LAW360 | November 21, 2018
For MM&H’s @Lara O’Donnell Grillo, a, “…collaborative atmosphere, open culture, and being able to pursue new ideas or matters without having to go through all the red tape,” are just some of the key reasons why this @Harvard Law School graduate made the jump from BigLaw to boutique in her latest Q&A with @Law360, citing flexibility, nimbleness and progressive ideals as factors. #lawrealigned (post from Linkedin)
Lara O’Donnell Grillo is a partner at Mark Migdal & Hayden in Miami, where she concentrates her practice in complex litigation, arbitration and appeals. Prior to joining the firm, Grillo was of counsel at Berger Singerman LLP. She also worked at Jorden Burt LLP (now Carlton Fields Jorden Burt PA) as an associate and clerked for Judge Peter T. Fay in the U.S. Court of Appeals for the Eleventh Circuit. Grillo represents businesses, sovereign entities and individuals in a range of complex matters, including appeals and class action defense. Her areas of expertise include fraud and securities, insurance and annuities, consumer finance and banking, environmental law, Indian law, criminal defense, and special investigations.
Q: Why did you decide to leave BigLaw? Was there a specific moment or incident that significantly influenced your decision?
A: My decision to leave BigLaw was a culmination of several factors. BigLaw firms tended to be inflexible, with methods that were inconsistent with how I wanted to practice law. There were many time-wasting aspects of the practice. It was also challenging to accommodate certain types of cases, such as those involving clients seeking alternative fee arrangements or any other matters that did not fall strictly within certain parameters. Firms tried to be nimble and forward-thinking, but unfortunately most of the time this was not the outcome, with necessary changes to the practice coming slowly or not at all. Ultimately, I concluded that it would be a better fit for me to work at a smaller firm with a different approach, a real commitment to efficiency, flexibility and diversity, and the practical ability to achieve those goals.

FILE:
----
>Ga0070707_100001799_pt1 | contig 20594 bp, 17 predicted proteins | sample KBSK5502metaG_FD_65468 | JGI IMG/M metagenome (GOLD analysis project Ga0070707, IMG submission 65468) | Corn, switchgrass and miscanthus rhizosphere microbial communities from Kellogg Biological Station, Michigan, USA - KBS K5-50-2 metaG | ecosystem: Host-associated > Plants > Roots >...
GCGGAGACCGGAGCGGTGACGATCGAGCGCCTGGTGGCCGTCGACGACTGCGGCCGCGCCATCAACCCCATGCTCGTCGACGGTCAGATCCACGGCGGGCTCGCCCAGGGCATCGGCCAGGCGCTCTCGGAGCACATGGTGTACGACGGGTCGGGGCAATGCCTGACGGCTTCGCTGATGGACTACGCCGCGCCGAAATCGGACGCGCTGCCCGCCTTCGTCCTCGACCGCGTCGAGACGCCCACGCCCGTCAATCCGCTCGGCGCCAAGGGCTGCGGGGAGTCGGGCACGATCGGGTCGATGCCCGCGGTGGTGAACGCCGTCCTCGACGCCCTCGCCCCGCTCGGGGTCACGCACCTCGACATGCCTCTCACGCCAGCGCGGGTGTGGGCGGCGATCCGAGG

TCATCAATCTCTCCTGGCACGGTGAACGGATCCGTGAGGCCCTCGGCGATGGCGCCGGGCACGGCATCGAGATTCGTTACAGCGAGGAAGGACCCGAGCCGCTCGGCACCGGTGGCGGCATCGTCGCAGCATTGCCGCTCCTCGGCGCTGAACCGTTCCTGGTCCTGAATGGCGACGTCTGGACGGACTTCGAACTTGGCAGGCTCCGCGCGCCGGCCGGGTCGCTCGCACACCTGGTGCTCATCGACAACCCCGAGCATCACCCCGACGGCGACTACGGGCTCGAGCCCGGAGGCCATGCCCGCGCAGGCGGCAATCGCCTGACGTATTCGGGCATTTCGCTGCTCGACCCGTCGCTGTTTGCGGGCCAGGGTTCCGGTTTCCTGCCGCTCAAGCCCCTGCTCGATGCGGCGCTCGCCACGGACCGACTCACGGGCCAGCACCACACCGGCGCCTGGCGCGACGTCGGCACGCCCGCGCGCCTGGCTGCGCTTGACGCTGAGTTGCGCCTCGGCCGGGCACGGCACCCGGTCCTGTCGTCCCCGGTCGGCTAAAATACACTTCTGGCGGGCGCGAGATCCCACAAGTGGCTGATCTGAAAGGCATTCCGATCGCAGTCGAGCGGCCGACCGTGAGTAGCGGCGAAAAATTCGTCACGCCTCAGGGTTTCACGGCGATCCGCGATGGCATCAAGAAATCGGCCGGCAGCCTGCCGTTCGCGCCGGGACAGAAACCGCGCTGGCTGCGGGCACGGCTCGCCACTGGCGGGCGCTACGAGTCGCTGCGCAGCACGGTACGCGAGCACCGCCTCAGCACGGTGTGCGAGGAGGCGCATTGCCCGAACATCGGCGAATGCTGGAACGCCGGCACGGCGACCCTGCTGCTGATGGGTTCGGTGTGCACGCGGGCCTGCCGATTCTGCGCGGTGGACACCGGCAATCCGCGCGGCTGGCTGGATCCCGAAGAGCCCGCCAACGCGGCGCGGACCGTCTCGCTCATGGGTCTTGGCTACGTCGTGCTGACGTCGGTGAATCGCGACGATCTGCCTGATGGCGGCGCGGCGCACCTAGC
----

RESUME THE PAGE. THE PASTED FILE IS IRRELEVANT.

Q: What do you enjoy the most about working at a small firm?
A: I enjoy the collaborative atmosphere, open culture, and being able to pursue new ideas or matters without having to go through all the red tape. We can more easily adapt to clients’ needs and implement what makes the most sense in each case. Initially, I was concerned that we would not have the same resources as a larger firm. However, I find that I can focus more on the work and less on all the other noise that typically comes with a larger firm.
Q: What was the transition process like, and how long did it take? Were there any surprises along the way?
A: I started at my firm from its inception, when the practice was being formed. The firm was finding office space, selecting and customizing software, and implementing various practical details. We were up and running right away but it took many more months to sort out the details. We are still growing and implementing new ideas. It required some flexibility, however, one of the many upsides is that you have a better opportunity to end up with the kind of practice that you want. In that regard, for me, and probably for many others who are looking for the same opportunity, it is worth the initial transition.
Q: What is your work environment like now, compared to at the BigLaw firm?
A: Compared to BigLaw firm atmosphere, I find it more collegial and collaborative. Although my prior firms did strive for that kind of atmosphere, it is difficult to achieve that at a larger firm. You can try to form smaller teams and have it work at different levels, but it tends to happen more easily at a small firm. Even though I still practice litigation, which at times can be unpredictable, I generally have more control over my work environment.
Q: What do you miss most about working in BigLaw?
A: There was a transition period during the move and elements of the smaller firm to which I had to adapt. However, I don’t miss any particular aspects of working in BigLaw. I attribute this to leaving at a time when I knew it was the best decision for me and to joining a new firm that was aligned with the most important elements of my practice.
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